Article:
Written in first person by African-American linguist John Baugh, this book provides a simpler summary of the above-mentioned book. The book not only covers the linguistic facets of AAVE, but also the controversy surrounding it through America. Beyond Ebonics also debunks many myths surrounding the legitimacy of this dialect. This book is perfect for students of linguistics, African-American studies, and education.
6. Their Eyes Were Watching God
Written by African-American anthropologist, and writer Zora Neale Hurston, this book is a must-have for those interested in not just the language structure of AAVE, but to those who are serious about immersing themselves in African American culture. Some may criticize the way the book is written, in the Southern twang of AAVE, but to those who okay and excited for a more immersive book then this is the one for you.
Here’s a plot summary from Sparknotes:
Janie Crawford, an attractive, confident, middle-aged Black woman, returns to Eatonville, Florida, after a long absence. The Black townspeople gossip about her and speculate about where she has been and what has happened to her young husband, Tea Cake. They take her confidence as aloofness, but Janie’s friend Pheoby Watson sticks up for her. Pheoby visits her to find out what has happened. Their conversation frames the story that Janie relates.
7. Sing to the Stars
While many people many serious language and cultural enthusiasts may prefer heftier books, Sing to the Stars is a great book for someone to read in a day or two. Consisting of roughly 32 pages the book’s illustrations and text provides a detailed insight into the lives of a violin student who passes by a blind man named Mr. Washington who recognizes not only the student but the song he is playing. This book isn’t a novel, but it’s a great starting place for those who are looking to immerse themselves in AAVE vocabulary and maybe pass that information to their children.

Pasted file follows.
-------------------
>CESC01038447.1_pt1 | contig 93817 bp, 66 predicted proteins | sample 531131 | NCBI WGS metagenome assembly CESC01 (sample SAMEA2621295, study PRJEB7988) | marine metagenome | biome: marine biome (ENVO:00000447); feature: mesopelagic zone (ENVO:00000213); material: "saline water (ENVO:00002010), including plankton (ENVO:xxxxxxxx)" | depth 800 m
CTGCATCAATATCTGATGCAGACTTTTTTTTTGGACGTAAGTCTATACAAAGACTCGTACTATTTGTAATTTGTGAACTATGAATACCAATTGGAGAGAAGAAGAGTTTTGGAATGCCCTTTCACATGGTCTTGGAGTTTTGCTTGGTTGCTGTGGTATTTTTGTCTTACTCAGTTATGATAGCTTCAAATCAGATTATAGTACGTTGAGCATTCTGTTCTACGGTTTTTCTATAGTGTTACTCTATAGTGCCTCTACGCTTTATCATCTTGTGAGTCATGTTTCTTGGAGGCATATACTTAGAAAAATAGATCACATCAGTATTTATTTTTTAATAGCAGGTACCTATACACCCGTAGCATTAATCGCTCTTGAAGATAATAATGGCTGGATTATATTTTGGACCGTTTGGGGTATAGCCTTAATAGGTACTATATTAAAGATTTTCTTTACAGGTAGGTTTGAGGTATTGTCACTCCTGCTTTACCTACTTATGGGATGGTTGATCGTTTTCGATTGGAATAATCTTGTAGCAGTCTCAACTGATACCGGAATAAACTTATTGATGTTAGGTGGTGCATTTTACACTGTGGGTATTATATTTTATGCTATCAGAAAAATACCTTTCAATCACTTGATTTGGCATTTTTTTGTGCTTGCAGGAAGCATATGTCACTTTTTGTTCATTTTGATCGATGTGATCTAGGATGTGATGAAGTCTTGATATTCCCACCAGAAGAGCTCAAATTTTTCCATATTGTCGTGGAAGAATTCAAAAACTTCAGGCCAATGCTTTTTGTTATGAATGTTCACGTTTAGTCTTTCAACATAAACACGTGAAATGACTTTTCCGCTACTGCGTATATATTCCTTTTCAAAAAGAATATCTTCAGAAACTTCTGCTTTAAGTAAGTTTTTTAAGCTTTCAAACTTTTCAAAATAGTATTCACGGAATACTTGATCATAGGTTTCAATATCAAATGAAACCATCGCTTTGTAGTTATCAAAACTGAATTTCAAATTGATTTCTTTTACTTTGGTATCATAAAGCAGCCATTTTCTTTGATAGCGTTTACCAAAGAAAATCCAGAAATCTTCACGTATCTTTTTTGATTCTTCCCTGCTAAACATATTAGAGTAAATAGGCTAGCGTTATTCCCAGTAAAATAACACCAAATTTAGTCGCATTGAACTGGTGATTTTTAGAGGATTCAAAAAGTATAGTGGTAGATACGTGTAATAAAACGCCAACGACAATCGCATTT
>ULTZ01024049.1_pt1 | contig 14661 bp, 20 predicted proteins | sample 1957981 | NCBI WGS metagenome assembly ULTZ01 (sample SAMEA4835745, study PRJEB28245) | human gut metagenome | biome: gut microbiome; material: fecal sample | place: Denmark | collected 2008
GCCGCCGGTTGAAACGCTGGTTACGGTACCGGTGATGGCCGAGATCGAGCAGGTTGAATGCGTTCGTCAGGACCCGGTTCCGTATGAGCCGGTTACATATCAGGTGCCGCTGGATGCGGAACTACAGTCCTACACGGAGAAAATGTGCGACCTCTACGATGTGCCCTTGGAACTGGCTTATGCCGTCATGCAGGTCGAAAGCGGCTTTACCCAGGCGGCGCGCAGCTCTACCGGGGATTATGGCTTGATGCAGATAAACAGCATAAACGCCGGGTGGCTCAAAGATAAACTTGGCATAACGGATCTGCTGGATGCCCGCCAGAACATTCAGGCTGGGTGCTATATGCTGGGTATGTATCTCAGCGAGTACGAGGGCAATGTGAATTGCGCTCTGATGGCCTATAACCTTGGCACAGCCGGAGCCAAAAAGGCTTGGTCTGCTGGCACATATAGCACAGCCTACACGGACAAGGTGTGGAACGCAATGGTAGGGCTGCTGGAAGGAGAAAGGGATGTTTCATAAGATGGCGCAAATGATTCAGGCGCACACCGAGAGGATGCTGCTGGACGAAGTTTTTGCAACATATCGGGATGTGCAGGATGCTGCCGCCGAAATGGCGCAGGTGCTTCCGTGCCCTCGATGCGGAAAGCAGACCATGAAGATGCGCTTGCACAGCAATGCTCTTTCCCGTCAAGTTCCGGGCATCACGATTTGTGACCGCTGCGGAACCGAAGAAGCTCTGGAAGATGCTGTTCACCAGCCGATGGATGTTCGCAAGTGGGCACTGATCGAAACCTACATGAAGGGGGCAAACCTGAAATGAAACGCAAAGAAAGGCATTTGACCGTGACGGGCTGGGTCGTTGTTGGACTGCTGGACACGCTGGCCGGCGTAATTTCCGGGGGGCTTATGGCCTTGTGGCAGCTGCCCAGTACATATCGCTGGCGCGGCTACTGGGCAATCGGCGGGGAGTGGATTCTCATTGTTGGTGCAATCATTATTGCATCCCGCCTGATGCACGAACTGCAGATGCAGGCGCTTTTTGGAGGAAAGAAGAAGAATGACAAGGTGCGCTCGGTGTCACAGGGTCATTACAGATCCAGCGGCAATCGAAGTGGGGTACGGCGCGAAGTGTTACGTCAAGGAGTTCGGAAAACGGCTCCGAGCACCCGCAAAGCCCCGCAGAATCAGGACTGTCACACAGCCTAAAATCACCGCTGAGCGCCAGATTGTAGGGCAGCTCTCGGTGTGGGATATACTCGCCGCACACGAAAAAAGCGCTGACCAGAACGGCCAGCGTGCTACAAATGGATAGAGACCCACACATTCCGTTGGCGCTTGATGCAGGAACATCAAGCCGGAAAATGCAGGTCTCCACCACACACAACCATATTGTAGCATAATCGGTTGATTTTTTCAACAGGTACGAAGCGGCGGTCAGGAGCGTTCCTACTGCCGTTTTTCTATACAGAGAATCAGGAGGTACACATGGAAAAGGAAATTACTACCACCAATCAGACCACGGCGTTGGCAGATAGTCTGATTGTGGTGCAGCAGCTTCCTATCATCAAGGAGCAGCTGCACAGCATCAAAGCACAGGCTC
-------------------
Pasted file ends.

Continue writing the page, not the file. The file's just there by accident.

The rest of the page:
8. Push: A Novel
This book, or novel, highlights the life of a teenage girl going through extreme difficulties with her father raping her and her mother who dismisses her. The protagonist, Precious Jones, learns to take control of her life and put it into words. The book is written in the AAVE tongue and sharply puts into words the difficulties of urban life. This is a most have for AAVE enthusiasts and those who enjoy a good fiction (urban) story.
9. The Color Purple: A Novel
This novel highlights the experiences of two sisters who are separated but keep in touch via letters. The first letters are towards God then towards each other during the early 1900s in rural Georgia. This book is a great work of fiction that anyone who enjoys a good novel or story should purchase. With an average of 4.7 stars as of 2021 and over 7,000+ reviews the writing style is sure to be a memorable one for you.
10. She Come Bringing Me That Little Baby
Once again written in the AAVE style, this book covers the story of a boy named Kevin who hopes for a little brother but instead is greeted with a little sister instead. After feeling ignored and upset, he realizes the importance of being an older brother. This book is great for not only those who are interested in AAVE, but also for those who are adjusting to the idea of being an older sibling.